Mischa Barton has split from her boyfriend Sebastian Knapp after more than a year together, according to U.S. reports. The O.C. star and the British actor parted ways over a month ago due to their hectic work schedules, but a source close to the former couple tells Perezhilton.com that their were no hard feelings.
The insider says, "It was amicable. She is concentrating on her new projects and is in production on a new film."
The split comes just months after Barton's representative denied engagement rumours after the actress was spotted wearing a gold ring on her left hand.
A spokesperson for Mischa Barton has brushed off speculation she is engaged to wed after she was snapped with a new piece of jewellery on her ring finger. The former The O.C. star was photographed attending California's Coachella music festival over the weekend (19-21Apr13) with her boyfriend, British actor Sebastian Knapp, and what appeared to be a gold engagement ring on her left hand.
However, the actress' representative has played down the rumours, telling Eonline.com, "She is definitely not engaged. The ring was just for costume and flair."
It's the second time in recent months that Barton has found herself at the centre of engagement gossip - she had to dismiss reports she and Knapp were set to wed in October (12) after she was spotted with a new sparkler on her ring finger. The band proved to be a cheap prop she had been wearing in her stage role as Shelby in a production of Steel Magnolias in Ireland.
The O.C. star is dating British actor Sebastian Knapp and she recently stepped out wearing what appeared to be a diamond ring on her wedding finger, prompting gossip about the status of the couple's relationship.
However, Barton has now revealed she was wearing the ring for her role in a theatre production of Steel Magnolias in Ireland and simply forgot to take the prop off.
She tells the Belfast Telegraph, "It was a £3.99 ring from (budget jewellery store) Claire's Accessories that my character Shelby wears in the play. I just hadn't taken it off. I mean, come on, if I was going to wear an engagement ring it wouldn't be a fake diamond. Really, that's so not my type of ring. If I get married, though I doubt I will, let's just say I won't be wearing a ring like that."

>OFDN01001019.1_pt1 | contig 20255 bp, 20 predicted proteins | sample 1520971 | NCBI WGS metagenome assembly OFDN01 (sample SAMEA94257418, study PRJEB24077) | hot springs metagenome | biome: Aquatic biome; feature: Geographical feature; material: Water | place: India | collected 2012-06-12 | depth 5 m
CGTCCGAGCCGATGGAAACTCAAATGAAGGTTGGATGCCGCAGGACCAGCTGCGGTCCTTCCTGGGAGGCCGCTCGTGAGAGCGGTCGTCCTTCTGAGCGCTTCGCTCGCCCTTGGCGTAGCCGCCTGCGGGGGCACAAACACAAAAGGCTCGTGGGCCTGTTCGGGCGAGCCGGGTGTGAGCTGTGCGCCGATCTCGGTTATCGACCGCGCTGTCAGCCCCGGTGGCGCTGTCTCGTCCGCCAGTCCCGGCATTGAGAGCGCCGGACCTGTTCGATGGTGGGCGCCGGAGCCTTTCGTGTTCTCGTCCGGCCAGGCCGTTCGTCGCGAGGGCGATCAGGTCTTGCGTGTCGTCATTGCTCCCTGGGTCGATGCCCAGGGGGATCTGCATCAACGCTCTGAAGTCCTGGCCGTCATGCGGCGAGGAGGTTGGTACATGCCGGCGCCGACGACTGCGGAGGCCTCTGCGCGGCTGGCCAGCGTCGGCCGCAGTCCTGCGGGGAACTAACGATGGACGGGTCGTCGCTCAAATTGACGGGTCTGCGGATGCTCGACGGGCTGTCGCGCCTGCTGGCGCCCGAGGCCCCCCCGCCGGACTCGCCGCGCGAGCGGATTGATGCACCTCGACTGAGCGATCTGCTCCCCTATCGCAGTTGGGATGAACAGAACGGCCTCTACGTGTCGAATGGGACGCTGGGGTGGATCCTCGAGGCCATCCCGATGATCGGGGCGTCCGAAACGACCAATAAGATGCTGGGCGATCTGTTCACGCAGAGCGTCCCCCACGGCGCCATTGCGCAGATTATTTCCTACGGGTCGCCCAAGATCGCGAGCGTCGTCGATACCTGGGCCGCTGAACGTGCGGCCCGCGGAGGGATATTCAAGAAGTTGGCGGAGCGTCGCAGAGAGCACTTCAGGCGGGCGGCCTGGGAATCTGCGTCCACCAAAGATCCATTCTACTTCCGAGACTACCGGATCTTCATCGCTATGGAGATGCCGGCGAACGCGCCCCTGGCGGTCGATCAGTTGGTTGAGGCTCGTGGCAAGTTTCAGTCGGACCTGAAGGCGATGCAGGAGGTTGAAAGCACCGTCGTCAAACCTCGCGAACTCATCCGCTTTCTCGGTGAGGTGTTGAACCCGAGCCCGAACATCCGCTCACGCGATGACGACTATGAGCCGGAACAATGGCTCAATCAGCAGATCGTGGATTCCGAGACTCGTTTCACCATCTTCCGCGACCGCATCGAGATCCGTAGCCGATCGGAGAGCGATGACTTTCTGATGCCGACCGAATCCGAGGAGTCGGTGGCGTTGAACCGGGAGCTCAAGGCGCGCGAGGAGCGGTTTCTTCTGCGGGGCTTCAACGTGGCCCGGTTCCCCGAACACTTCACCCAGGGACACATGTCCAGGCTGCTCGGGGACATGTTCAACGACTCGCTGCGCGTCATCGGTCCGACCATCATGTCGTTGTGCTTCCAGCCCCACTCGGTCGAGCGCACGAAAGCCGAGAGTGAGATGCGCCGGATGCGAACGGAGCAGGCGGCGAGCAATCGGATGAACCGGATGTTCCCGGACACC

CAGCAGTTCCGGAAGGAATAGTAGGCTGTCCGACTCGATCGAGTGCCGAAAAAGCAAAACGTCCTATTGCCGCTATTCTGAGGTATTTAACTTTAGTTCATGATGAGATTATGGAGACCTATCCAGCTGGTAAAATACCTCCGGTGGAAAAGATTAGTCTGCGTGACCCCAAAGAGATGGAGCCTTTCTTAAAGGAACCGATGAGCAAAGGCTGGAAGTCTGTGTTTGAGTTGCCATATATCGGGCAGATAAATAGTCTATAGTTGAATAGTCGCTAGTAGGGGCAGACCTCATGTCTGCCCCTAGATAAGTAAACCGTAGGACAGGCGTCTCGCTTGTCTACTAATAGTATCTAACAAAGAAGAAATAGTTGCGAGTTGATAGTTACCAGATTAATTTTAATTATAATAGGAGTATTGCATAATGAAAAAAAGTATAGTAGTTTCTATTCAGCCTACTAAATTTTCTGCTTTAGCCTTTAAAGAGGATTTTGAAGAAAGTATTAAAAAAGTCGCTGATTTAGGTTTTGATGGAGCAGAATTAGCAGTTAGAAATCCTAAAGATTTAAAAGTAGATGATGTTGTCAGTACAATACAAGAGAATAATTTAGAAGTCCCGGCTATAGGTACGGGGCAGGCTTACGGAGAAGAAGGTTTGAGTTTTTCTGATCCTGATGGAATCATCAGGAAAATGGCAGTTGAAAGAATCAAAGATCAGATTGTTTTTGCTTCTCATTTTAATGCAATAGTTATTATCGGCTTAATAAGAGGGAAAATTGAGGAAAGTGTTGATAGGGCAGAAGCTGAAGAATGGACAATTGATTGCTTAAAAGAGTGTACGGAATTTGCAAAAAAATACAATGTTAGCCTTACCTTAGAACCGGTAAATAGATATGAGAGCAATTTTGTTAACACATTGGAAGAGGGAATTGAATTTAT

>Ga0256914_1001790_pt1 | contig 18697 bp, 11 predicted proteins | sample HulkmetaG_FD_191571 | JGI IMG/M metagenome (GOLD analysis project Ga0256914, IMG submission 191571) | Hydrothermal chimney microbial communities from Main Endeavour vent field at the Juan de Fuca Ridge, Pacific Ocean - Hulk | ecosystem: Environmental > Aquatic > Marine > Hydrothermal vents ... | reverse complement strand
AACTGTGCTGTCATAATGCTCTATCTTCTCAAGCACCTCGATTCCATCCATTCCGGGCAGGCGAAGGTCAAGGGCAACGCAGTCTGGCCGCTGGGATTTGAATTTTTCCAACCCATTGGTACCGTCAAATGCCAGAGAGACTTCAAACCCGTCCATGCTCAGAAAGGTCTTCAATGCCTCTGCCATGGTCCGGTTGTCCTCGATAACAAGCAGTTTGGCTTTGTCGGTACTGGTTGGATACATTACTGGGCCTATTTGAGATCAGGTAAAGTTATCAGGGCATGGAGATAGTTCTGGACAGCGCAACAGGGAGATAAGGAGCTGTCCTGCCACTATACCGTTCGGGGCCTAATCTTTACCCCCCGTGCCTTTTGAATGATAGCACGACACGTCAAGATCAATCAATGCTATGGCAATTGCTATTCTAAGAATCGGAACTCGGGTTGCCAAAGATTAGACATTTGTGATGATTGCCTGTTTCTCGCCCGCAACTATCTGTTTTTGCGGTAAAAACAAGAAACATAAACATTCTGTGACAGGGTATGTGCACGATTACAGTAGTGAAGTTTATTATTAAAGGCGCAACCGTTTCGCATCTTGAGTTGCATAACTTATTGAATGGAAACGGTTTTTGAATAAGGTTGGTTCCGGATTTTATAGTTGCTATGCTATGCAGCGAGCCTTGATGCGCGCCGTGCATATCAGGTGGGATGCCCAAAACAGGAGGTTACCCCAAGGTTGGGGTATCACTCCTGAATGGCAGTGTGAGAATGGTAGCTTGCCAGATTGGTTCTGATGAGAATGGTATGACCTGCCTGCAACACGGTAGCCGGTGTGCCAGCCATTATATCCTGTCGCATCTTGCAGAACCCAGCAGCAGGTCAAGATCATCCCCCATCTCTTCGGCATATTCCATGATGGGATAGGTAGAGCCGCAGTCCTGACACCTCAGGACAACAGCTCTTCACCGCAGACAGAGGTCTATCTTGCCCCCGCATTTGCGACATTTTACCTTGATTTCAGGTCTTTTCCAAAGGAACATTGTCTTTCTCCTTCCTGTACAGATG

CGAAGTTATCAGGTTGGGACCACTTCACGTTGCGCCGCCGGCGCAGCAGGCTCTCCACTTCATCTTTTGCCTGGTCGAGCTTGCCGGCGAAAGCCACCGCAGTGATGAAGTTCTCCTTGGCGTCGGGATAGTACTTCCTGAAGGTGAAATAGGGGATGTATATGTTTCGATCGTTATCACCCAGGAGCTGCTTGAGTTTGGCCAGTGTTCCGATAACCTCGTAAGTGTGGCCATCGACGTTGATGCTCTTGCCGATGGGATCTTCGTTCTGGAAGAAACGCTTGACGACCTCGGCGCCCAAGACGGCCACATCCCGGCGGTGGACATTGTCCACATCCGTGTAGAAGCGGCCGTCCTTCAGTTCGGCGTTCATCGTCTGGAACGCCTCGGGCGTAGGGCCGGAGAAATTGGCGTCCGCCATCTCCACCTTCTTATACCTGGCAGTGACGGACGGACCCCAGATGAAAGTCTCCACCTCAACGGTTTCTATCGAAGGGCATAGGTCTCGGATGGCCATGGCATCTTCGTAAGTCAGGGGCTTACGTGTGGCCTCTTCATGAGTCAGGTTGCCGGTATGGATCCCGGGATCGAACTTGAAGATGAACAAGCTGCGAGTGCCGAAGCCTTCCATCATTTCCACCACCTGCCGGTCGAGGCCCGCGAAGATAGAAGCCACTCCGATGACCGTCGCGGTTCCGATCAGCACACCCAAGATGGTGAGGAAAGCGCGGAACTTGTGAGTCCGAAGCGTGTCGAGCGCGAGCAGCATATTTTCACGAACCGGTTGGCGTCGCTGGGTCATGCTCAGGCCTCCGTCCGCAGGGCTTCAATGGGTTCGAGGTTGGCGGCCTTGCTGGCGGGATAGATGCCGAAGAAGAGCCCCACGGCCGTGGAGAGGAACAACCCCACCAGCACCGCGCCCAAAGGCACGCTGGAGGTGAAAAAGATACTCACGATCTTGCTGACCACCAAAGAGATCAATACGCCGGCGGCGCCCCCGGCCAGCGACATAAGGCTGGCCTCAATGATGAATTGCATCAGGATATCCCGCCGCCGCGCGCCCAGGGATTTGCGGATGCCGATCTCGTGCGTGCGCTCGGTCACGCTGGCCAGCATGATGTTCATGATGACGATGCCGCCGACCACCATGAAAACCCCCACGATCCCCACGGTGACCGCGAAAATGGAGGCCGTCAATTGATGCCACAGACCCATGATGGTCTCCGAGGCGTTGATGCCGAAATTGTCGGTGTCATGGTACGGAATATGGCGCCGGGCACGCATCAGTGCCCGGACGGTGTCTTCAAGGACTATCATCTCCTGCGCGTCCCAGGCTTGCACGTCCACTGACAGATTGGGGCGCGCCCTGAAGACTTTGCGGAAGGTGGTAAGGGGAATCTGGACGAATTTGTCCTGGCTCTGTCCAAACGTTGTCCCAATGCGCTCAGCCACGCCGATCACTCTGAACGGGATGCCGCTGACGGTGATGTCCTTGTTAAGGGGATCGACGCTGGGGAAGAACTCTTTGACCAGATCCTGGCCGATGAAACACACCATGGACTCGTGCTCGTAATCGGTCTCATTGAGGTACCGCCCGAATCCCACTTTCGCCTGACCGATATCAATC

The actress goes on to reveal her romance with Knapp is going very well, adding, "Life is great at the moment. We get on well. I'm enjoying work. It's a combination of things. Yeah, I'm very happy."
Shedding many of those trappings that make a James Bond movie well a James Bond movie Quantum of Solace is really the first sequel ever in the long-running series. While it’s always exciting something gets seriously shaken and stirred in the translation. Picking up exactly where the brilliant Casino Royale left off we see Bond (Daniel Craig) trying to get to the bottom of why his love Vesper Lynd had to die jumping right into the first of many MANY chases as he traverses six countries. Still on rogue patrol Bond then inadvertently meets the crafty and gorgeous Camille (Olga Kurylenko) who introduces Bond to the evil Dominic Green (Mathieu Amalric) the head of an eco-phony stealth operation angling for some prime desert land while financing a crooked Bolivian general’s planned coup. With the ever resourceful M (Judi Dench) trying to keep him in line at all times Bond must put his revenge plans on hold as he crosses paths not only with Greene and his fake pro-environment front but also the intriguing and mysterious group known as Quantum. In this outing Daniel Craig -- leaner and meaner than any previous Bond -- really becomes a man of single-minded determination and grit. He’s less like the James Bond we know and love and more a humorless killing machine like Jason Bourne (those two should really get together). Still Craig is such a compelling actor that we are with him all the way even if he doesn’t go for the suave Bond moves. Olga Kurylenko is a great foil but not totally in the tradition of a Bond girl. A later encounter with Gemma Arterton as a British agent in Bolivia does however briefly recall the heyday of Goldfinger. Judi Dench has taken the perfunctory role of M and turned it into a full-blown supporting role. Her dry wit and take-no-prisoners attitude is welcomed every time she shows up on screen. French star Mathieu Amalric (The Diving Bell and the Butterfly) doesn’t really pull off his villainous alter-ego ecologist while Jeffrey Wright is pretty much wasted as U.S. agent Felix Leiter. At least Giancarlo Giannini returns for some nice moments with his Craig. Although they usually leave the challenging job of steering the Bond ship to an English director oddly this time the baton was handed to Marc Forster known more for his intimate dramas such as Finding Neverland and Monster's Ball. His grip on the action sequences is secure but he never really seems to have a handle on what distinguishes this legendary movie spy from everyone else. There’s a reason Bond has survived as a screen icon for almost half a century but the sort of workman-like filmmaking Forster displays here does not represent 007’s finest hour. It’s almost like the producers had a checklist: car chase on winding roads; boat chase; airplane chase; rooftop chase -- all check. Quantum of Solace is definitely worth checking out however. I mean it IS Bond and we wait for these movies on bated breath. Just maybe next time a little less Bourne please.